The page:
When a seemingly discordant behavior is observed for a gene, it is difficult to tell whether the observation is generated by random noises or the observation reflects the underlying truth. Therefore, it is not trivial to determine whether a gene has a concordant/discordant behavior in different experiments. The analysis will be more complicated for evaluating genomewide concordance. Cahan et al. [15] have studied different gene lists identified from different data sets. EinDor et al. [16] have showed that we may need to collect thousands of samples to generate a robust gene list for disease prediction. Miron et al. [17] have proposed a correlation based approach for measuring concordance between two lists of test statistics from two data sets. However, this approach does not consider the fact that different genes in a data set belong to different components (nondifferentially expressed, upregulated, downregulated, etc.). We have recently proposed a mixturemodel based method for testing genomewide concordance and discordance [18]. This approach considers the mixture of different gene components as well as the independence between two data sets, and it can be extended for data integration. In this study, we propose a mixturemodel based statistical framework to achieve a rigorous integrative analysis of differential expression.
In a recent study [19], it has been shown that the widely used overlap count (or Venn diagrams) is not an appropriate metric for measuring the reproducibility of differential expression analysis. It is necessary to develop new metrics for rigorously measuring the reproducibility of differential expression analysis. The disadvantage of overlap count metric is that the randomness of differential expression measures (e.g. ttest) has not been well considered. However, our mixturemodel based tests of genomewide concordance and discordance [18] take this randomness into account and the reported pvalues can be used as rigorous metrics for measuring the reproducibility of differential expression analysis.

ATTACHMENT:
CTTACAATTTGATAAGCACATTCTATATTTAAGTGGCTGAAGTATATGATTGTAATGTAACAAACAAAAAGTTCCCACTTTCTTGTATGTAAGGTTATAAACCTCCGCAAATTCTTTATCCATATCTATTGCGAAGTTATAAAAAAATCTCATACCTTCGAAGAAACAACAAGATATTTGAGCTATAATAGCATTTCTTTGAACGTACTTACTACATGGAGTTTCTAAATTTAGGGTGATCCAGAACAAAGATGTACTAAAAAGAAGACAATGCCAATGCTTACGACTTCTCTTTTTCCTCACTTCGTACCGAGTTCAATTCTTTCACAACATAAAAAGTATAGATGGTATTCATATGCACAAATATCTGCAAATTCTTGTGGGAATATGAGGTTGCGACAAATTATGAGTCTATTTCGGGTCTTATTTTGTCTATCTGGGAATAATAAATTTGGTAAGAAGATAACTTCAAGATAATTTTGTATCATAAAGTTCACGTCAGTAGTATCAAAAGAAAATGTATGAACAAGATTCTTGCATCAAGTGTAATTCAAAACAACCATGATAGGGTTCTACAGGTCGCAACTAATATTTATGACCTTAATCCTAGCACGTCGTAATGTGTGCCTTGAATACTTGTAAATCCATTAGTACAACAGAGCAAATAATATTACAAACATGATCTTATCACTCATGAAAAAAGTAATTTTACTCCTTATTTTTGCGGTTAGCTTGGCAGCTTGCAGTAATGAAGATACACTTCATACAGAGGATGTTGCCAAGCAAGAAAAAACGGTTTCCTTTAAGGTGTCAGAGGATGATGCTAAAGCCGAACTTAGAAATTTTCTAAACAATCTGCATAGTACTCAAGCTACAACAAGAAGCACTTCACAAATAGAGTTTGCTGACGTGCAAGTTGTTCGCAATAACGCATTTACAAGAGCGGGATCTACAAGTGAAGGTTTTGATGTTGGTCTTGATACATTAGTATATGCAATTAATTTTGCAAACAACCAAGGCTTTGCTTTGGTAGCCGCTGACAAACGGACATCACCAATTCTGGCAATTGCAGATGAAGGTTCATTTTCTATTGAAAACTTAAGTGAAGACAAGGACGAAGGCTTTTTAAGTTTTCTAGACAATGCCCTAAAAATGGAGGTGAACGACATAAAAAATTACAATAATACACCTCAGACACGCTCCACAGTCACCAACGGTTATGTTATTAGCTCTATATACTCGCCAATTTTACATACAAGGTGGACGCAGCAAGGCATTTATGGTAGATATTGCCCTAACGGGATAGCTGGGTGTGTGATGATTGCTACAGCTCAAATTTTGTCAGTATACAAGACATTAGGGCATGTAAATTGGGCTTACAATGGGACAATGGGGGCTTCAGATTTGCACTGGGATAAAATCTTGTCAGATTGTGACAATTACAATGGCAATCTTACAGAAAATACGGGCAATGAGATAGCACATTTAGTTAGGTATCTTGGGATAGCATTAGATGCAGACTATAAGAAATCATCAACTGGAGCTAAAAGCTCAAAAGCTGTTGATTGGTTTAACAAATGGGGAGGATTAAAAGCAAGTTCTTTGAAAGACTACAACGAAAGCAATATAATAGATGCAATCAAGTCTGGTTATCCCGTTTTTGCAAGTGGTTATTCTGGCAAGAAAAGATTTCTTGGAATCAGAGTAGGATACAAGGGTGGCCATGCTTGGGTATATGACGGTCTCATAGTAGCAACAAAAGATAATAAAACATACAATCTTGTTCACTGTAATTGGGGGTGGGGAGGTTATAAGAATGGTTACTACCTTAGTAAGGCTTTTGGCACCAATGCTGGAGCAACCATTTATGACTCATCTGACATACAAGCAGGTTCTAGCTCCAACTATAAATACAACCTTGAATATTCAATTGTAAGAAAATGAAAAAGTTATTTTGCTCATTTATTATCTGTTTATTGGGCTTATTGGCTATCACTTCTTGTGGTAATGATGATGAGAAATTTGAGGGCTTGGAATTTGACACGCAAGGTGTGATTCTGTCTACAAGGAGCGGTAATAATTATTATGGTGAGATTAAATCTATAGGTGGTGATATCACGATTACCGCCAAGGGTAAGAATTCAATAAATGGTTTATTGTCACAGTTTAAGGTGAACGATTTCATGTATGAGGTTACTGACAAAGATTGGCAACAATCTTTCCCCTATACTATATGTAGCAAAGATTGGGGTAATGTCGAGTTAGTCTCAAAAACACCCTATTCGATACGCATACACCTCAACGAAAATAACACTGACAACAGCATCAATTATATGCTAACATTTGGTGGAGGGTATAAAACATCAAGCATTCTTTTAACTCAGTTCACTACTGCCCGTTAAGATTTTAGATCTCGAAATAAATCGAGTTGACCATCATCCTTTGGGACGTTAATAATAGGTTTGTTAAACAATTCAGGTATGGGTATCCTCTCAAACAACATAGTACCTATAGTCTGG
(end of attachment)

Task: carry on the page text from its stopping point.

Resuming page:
For the rest of paper, we first introduce our statistical framework. Then, we use simulated data to evaluate its performance. Two experimental data based case studies are considered as the applications. Finally, we discuss the advantages and disadvantages of our method.
Methods
A statistical framework
Figure 1 provides an illustrative flow chat for our statistical framework. The integration of two microarray gene expression data sets is considered so that we can achieve a more powerful detection of concordantly differentially expressed genes. Here, we assume that two data sets have been preprocessed so that they contain the same gene list. The framework can be summarized as the procedure below. Then, we describe the detail of each step. (See our recent publication [18] for the technical detail of tests of complete concordance and complete discordance.)

1.
In each data set, perform a statistical test of differential expression for each gene to obtain a lists of test scores;

2.
For each list of test scores, perform a transformation procedure to obtain a list of zscores;

3.
For two lists of zscores, test the complete discordance between them;

(a)
if the complete discordance cannot be rejected, then the data integration will be discouraged;

(b)
if the complete discordance can be rejected, then continue to the next step;

4.
For two lists of zscores, test the complete concordance between them;

(a)
if the complete concordance cannot be rejected, then calculate a list of concordant integrative scores based on the complete concordance (CC) model;

(b)
if the complete concordance can be rejected, then calculate a list of concordant integrative scores based on the partial concordance/discordance (PCD) model;

5.
Use the list of concordant integrative scores to prioritize genes for the followup study.
Test of differential expression